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becoming less powerful in washington? gosh i find that to be true. the icf change happening in this country and i am not sure which way we're going to go. are we going more towards the european model where government takes care of you from cradle to grave, or are we going to go back to our roots where if you work hard, anyone can become successful in this country, even someone such as a janitor, for example. one of my friends on the street, her father was a janitor. when he passed away, he left her over half a million dollars. that is a lot of savings. anybody can do it. anybody.
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host: let's oklahoma -- take a look at this chart that the new york times put together. but talk, it is more conservative members. towards the bottom it is more liberal. you see a much greater number of folks that are facing a tough reelection, not running again. richard mourdock will be on "washington journal" tomorrow morning. he faces his final battle in november. democrats wanted him to win because they thought it would be an easier challenge for a democrat to take on. karen joins us in oklahoma city. caller: i wanted to call
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because you're talking about the tea party, and i think that the left has been desperately trying to characterize them as a radical group, calling them racist and not see end crazy, and all of these other things, and really is a movement of regular people trying to rein in the government. it is just out of control spending. there have been comments about the obstructionist congress, supposedly. if you remember the first two years of the obama administration, the democrats were shutting out the republican party trying to pass bills that nobody had red. it seems to me that obstructionism in this situation was exactly the right thing to
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do. as far as the influence of the tea party, the thing that is good about the tea party, rather than being a third party, they have influenced the republican party in ways that a lot of people agree with. i am not part of the tea party, but i agree with a lot of the things they have been pushing for. and as far as the population, i agree with the lady that was talking about people pushing for government that takes care of you from cradle to grave. not only do we need to go back to considering things like the gentleman that was a janitor at a save lots of money, that those people are successful. and the idea of self-reliance is what this country was built on,
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not depending on somebody to take care of you can solve all of your problems for you. that is the deep divide between the left and the right. the left wants to take over your life and the right is fighting for people to take over their own lives. think the tea party is just a trojan horse for a rush limbaugh or sarah palin groups, basically. i would not call 35 years in the senate any kind of a loss. the elections are fraud, basically. it was designed to do exactly what it did. nothing is going to change unless we have a revolution, for the most part. i agree about the war is bankrupting us, and we are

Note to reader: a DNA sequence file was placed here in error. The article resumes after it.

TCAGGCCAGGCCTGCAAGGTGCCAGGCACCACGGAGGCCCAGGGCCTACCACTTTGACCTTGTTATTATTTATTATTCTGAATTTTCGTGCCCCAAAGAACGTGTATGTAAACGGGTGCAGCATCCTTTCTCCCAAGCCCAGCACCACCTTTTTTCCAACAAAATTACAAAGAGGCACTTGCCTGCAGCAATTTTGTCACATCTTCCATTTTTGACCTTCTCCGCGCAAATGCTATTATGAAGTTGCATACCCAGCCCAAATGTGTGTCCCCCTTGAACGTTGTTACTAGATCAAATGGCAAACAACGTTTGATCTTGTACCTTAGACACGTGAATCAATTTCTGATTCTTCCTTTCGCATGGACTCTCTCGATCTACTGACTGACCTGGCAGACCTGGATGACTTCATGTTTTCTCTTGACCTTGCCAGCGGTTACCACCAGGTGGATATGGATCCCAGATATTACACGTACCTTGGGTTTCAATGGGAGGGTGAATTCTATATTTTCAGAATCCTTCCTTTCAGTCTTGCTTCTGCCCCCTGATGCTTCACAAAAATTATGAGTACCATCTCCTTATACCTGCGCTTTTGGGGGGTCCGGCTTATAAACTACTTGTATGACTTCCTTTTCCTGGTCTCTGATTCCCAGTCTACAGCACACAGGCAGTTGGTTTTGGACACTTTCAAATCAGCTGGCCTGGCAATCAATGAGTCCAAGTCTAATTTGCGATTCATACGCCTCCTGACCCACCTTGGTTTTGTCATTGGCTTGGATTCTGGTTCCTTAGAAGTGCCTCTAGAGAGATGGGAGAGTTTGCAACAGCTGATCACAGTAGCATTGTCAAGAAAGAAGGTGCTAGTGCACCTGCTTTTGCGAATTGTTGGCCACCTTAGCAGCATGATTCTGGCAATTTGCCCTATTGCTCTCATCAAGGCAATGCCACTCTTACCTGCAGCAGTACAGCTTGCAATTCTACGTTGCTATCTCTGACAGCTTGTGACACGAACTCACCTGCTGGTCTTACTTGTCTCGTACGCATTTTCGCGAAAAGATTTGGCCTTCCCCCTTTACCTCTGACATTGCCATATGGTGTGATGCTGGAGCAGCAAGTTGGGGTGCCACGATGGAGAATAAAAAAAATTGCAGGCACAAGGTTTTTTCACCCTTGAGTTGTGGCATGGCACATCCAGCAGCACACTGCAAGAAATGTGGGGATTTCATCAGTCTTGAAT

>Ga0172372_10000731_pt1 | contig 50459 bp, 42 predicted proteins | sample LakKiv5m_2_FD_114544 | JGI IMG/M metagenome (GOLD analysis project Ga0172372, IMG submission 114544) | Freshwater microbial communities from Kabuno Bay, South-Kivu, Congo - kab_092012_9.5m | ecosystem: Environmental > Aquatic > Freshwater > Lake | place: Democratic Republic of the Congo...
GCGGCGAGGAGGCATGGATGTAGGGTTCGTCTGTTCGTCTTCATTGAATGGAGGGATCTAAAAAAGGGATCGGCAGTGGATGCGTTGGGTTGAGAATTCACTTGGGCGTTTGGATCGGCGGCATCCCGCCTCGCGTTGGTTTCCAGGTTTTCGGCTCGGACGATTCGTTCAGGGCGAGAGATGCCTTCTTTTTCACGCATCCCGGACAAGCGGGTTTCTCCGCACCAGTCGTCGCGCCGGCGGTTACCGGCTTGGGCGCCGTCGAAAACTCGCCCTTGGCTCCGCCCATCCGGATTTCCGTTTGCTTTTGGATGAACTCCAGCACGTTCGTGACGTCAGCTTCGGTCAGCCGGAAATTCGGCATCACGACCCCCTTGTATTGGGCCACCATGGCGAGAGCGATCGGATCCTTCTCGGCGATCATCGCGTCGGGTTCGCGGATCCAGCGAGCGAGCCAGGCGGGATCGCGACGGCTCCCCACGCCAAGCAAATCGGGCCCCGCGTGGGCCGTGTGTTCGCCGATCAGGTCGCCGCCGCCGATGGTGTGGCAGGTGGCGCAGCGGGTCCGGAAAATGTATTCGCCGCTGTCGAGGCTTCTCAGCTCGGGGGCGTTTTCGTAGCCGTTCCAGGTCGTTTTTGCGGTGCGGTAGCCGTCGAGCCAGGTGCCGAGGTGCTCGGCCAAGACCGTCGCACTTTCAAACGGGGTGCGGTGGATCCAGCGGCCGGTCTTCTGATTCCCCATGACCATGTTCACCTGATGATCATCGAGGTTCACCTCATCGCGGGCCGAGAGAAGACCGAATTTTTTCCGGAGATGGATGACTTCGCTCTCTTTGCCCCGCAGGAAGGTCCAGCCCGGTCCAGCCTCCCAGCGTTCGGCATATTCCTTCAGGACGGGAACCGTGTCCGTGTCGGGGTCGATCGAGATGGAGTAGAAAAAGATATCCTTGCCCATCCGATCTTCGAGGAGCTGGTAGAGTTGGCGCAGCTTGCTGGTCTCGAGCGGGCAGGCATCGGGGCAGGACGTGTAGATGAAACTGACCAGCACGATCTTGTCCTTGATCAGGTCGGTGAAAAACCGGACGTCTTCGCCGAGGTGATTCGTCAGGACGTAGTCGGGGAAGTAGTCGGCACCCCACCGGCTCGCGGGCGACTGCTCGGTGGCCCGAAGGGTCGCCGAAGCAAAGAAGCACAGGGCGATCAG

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basically the modern day third reich. >> let's look at some other stories in the news. the latest bomb plot targeting u.s. aircraft had was from inside the terrorist group- operatives, including an agent that posed as a suicide bomber. the intelligence service played a particularly important role in penetrating the affiliate's and recovering an explosive device. the cia tried to the bonds movements for weeks and killed a suspected spotter's after the device seized. the wall street journal those with the headline that the bomb plotter was an informer and it looks like these oppose a bomber at the center of a foiled plot to bring out a jetliner was
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actually a double agent. looking at some other stories in the news, heading towards congress. senator republicans blocked a bill to reverse a rise in the student loan rate. they blocked the dublin -- blocked an attempt to key student interest rates from dublin. the senate vote was 52-45, failing to reach the 60 votes needed to begin debating the measure. the moderate republican from maine voted present, the story says that it was down party lines. obama pushes congress to back a to do list. the president called on congress to support the plan featuring job creation and a mortgage relief measures.